In 2015, we designed renovations for the Longfellow School on Great Cranberry Island. The school building is over 100 years old, and serves the community as an assembly space and public library.
The main objectives for this school renovation were to bring the building up to current fire and life safety codes, energy efficiency, and compliance with the 2010 Americans with Disabilities Act. We designed a commercial public lift (Limited Use Limited Accessibility) placed inside the existing building. We replaced the aging fuel oil boiler, provided ventilation with a new mechanical system, and designed energy improvements to the building exterior. We also investigated the structural system. We discovered the building structure inadequate. Neither the first nor second floors were built to support the structural loads required for assembly spaces. Structural deficiency, or an inability of a building to meet current structural design criteria, is not a reason to abandon a building. Rather, owners might choose to limit the number of people who are allowed on the floor at one time. In this case, the owner chose to strengthen the building floor structures to meet today’s code requirements. Residents who have visited the school recount stories about the second floor bouncing, with a visible sag, during meetings or dances.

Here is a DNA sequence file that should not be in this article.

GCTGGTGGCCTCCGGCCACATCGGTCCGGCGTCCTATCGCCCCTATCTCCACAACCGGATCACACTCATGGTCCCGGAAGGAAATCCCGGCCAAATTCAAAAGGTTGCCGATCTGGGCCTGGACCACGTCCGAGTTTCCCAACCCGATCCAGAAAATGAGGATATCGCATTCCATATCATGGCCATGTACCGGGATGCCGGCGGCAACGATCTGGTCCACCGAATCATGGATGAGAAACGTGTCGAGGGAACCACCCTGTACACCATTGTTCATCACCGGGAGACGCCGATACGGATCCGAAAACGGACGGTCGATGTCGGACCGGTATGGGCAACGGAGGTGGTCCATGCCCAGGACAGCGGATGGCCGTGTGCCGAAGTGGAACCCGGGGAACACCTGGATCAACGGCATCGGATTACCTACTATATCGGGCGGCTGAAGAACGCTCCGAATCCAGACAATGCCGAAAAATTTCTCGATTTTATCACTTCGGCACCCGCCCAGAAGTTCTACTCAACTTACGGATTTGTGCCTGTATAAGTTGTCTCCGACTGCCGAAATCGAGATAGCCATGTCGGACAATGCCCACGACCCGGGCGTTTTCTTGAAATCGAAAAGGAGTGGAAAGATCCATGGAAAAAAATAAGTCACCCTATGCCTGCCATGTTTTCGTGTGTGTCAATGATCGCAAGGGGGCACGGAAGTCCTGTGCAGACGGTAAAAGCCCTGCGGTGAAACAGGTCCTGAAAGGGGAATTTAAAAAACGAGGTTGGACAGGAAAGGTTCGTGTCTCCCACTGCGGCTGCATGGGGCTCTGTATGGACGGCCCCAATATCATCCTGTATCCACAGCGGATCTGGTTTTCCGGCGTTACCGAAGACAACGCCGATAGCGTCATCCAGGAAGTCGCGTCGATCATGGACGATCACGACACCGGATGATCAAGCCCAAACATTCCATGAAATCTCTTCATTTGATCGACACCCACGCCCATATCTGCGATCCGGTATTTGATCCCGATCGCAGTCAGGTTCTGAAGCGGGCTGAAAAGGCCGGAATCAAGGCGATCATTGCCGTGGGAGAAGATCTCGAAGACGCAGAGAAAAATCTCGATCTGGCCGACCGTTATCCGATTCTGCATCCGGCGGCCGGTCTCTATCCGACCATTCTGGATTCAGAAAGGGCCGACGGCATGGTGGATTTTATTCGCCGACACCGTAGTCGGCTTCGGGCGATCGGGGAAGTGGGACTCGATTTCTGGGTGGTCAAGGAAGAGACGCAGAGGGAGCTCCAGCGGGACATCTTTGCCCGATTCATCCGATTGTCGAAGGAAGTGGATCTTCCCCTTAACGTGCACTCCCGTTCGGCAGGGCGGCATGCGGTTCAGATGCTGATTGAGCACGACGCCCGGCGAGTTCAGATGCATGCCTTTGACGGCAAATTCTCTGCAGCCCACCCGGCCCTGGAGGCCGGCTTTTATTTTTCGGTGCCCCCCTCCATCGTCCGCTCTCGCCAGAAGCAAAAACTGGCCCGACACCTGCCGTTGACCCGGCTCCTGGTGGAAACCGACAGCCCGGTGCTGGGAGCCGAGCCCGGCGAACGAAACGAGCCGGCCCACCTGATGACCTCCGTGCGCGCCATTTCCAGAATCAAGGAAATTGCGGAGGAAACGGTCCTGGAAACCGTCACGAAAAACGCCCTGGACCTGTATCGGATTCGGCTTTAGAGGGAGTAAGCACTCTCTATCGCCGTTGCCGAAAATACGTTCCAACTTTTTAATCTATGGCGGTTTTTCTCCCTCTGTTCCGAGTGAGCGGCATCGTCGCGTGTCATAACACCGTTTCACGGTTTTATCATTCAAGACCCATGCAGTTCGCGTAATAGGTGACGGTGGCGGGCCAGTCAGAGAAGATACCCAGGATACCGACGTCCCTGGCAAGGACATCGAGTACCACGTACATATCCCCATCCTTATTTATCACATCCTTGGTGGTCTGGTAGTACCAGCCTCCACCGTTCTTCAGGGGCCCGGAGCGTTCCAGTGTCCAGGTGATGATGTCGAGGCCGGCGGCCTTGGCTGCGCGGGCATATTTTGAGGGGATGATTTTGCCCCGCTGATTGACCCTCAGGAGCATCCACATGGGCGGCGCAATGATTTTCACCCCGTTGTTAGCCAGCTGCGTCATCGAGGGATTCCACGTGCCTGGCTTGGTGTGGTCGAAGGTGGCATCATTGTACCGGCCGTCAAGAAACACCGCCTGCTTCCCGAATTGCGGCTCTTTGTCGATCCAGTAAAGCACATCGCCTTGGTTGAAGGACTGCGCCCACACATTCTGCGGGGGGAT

Snow load is another structural issue that comes up with in a school renovation, especially when energy efficiency measures are taken. Older buildings often lacked roof insulation, so snow melted from heat within the building that propagated to the roof surface. By adding energy-saving insulation to a roof or ceiling, that heat transfer stops. Snow takes longer to melt, and the building risks increased snow weight stressing the roof structure. Thus, structural reinforcing is often part of the project when we add insulation to older buildings.